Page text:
“Polycystic Ovary Syndrome (PCOS) is one of the most common female endocrine disorders affecting approximately 5%-10% of women of reproductive age (12–45 years old) and is thought to be one of the leading causes of female infertility”. –Wikipedia
One of the problems with PCOS is that the body makes too much insulin. The many results one can see may include loss of hair, weight gain in some cases, erratic menstrual cycles, craving (and loading up on) carbohydrates and sugar, and in some cases, infertility.
Unfortunately one of the things most prevalent in those with PCOS is a poor diet, the Standard American Diet doesn’t take a stand for those suffering with something like PCOS. The daily carb load fills these women with unnecessary sugars and, when they find themselves hungry again sooner than later, what they reach for are more carbs. This vicious cycle sets them up with a sugar handling issue as the body breaks these carbs down into sugar.
Research shows that a diet rich in fruits, vegetables, lean proteins (grass-fed meats are naturally lean), healthy fats and minimally processed foods may result in fertility, the goal many women with PCOS are aiming for. Fruits that are going to be better for your body to handle (because they have the lowest glycemic index) are lemons, limes, berries and granny smith apples. If you like your bananas, include them once a day in a protein and greens based smoothie as they will be better buffered there than eaten alone.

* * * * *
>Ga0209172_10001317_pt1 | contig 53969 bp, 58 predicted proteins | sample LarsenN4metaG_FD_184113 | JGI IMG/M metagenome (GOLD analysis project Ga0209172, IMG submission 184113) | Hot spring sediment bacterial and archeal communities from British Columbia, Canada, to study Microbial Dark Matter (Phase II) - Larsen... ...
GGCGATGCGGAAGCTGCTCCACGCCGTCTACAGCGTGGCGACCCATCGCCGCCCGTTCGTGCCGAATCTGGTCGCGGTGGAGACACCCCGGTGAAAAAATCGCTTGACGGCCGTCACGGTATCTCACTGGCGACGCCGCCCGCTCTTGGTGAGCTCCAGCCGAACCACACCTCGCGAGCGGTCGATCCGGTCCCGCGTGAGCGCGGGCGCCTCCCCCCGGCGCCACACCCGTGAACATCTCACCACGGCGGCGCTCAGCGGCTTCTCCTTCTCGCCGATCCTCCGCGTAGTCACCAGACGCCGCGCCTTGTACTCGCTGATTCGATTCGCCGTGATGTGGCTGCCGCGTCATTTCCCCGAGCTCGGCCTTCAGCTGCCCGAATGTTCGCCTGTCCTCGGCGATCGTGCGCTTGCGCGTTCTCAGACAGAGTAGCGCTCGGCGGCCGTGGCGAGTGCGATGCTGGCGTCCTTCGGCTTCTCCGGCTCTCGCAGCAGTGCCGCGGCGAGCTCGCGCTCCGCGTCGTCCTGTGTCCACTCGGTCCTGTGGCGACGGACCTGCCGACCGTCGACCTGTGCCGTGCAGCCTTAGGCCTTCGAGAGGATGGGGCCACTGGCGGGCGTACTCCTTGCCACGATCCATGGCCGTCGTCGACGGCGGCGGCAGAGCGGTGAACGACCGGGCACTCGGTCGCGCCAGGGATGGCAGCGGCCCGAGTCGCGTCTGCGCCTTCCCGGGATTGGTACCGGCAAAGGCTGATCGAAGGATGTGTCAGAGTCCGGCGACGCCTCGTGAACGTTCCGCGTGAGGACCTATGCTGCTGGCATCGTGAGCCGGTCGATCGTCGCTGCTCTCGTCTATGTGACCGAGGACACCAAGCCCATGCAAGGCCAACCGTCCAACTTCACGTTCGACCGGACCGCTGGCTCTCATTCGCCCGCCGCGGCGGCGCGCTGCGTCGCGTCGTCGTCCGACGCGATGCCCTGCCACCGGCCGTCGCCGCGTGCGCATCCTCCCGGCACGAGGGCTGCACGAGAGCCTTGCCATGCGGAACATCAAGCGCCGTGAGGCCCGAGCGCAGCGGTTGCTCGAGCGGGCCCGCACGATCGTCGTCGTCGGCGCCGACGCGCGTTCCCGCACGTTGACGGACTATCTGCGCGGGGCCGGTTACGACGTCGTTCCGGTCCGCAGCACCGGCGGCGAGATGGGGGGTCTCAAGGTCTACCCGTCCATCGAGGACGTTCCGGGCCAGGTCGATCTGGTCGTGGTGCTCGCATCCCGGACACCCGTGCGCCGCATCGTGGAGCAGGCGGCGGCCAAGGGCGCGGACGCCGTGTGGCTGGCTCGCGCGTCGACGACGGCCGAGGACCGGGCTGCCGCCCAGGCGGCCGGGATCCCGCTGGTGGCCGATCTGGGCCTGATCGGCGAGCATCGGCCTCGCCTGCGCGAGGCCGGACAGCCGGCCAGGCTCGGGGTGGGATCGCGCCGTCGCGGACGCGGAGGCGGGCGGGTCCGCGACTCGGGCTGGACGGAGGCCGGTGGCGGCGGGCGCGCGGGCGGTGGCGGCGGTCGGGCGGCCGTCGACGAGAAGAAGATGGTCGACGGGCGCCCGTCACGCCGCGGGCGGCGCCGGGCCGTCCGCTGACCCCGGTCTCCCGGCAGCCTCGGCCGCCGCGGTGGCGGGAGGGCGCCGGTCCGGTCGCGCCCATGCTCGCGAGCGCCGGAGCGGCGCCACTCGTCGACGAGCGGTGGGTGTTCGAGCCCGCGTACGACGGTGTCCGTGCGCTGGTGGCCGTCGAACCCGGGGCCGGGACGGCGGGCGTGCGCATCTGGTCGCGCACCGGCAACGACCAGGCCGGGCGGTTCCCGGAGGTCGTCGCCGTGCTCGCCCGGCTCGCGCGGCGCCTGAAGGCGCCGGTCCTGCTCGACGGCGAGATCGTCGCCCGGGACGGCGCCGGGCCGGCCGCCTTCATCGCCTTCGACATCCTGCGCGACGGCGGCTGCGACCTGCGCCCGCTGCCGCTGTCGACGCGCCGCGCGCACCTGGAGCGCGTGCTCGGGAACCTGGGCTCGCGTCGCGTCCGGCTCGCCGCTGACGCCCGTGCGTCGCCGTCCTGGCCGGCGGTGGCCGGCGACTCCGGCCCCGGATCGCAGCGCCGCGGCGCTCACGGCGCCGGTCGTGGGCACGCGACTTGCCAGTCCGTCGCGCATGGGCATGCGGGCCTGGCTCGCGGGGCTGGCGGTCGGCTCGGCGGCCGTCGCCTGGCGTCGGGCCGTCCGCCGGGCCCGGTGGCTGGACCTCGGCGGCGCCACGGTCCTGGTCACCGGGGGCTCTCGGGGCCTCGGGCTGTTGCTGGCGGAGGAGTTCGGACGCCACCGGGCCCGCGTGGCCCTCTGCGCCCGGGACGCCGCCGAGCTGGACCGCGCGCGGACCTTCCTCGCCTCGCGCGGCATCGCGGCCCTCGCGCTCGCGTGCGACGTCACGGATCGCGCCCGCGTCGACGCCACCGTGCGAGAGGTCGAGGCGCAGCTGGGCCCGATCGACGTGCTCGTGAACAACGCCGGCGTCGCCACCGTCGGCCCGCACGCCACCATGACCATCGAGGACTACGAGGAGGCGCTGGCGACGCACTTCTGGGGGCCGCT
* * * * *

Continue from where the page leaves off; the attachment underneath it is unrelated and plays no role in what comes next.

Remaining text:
For consuming vegetables, you’ll want to break them into two categories: the starches and non-starches. The starches are the potatoes, squash, carrots and beets. It’s best to only consume these once per day. The non-starches includes everything else: celery, greens, bell peppers, lettuce, green beans and most others. These you can eat as often as you’d like. In fact, I recommend that you consume twice as many vegetables as fruits to support the regulation of your blood sugar.
In the grains category, consuming whole non-glutinous grains coupled with a healthy fat or protein will support the body in digesting and processing these foods. Whole grains with a pat of pastured butter, a teaspoon of coconut oil or olive oil stirred in with fresh berries for a warm morning breakfast topped with ground nuts or with a bit of Braggs Amino’s, wilted greens and a side of pastured chicken for a nourishing dinner.
The effects of insulin resistance on our bodies also results in the need for nutraceuticals, nutritional support specific to the missing vitamins, minerals, herbs and foods necessary for optimal healing.
Exercise is also important to boosting metabolism, which will help to stabilize your insulin levels. Finding 20-30 minutes a day of mindful exercise, whether that’s a brisk walk, a yoga class or cycling, find a way to exercise that brings you peace and fills your heart. If you don’t find what fills your soul, you won’t stick to it.
I’ll leave you with one last tip towards breaking those carb cravings that also helps to boost your metabolism and gets your body burning fat instead of its own lean muscle mass: eat within 30-60 minutes upon rising in the morning.
Break that fast with a concentrated protein, giving your body a boost in energy and metabolism and curbing the vicious hunger craving that has you grabbing that white flour blueberry muffin from the break room at work. It might be just a handful of almonds or trail mix, a boiled egg or a protein smoothie. Set yourself up with success by having something prepared and set up to grab quickly in the morning within 30-60 minutes after you rise and before you start your day.
Have you successfully dealt with your PCOS by reducing overall carbs/eliminating refined carbs?